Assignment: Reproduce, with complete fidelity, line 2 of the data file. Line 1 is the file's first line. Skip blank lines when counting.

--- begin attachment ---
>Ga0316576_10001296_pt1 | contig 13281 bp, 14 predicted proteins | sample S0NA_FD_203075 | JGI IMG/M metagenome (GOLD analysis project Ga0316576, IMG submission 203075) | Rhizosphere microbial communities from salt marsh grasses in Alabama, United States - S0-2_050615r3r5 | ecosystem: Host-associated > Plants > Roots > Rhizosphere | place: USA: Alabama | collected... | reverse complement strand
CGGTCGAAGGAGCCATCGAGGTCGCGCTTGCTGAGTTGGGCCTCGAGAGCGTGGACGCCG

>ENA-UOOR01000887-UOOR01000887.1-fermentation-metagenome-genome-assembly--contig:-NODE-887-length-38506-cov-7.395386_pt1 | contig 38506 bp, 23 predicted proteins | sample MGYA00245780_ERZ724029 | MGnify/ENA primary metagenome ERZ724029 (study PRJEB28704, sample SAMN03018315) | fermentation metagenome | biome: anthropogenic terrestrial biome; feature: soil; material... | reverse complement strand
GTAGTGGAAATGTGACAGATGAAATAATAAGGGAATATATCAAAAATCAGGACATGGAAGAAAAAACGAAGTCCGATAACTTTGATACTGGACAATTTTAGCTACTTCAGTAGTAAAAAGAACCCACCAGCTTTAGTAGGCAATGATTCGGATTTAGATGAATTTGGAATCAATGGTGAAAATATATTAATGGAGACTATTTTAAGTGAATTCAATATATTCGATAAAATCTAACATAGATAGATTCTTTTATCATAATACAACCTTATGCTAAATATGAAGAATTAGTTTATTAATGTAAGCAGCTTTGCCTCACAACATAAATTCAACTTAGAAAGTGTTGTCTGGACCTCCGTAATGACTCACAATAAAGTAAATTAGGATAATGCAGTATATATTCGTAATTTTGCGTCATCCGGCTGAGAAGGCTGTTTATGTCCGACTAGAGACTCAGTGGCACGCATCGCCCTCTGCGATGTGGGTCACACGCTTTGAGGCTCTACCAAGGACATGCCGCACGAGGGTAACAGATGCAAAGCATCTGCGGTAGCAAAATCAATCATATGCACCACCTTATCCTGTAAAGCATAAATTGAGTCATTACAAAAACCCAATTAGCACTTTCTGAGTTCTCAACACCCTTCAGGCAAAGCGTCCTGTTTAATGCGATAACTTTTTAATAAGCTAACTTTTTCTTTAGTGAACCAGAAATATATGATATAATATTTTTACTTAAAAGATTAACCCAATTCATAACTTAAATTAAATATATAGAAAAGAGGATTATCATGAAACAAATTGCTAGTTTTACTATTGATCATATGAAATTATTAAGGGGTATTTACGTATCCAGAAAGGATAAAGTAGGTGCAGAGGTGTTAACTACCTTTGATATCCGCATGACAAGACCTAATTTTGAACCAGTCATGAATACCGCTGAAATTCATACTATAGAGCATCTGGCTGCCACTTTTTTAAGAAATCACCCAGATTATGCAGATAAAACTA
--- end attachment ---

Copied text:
CGGTCGAAGGAGCCATCGAGGTCGCGCTTGCTGAGTTGGGCCTCGAGAGCGTGGACGCCG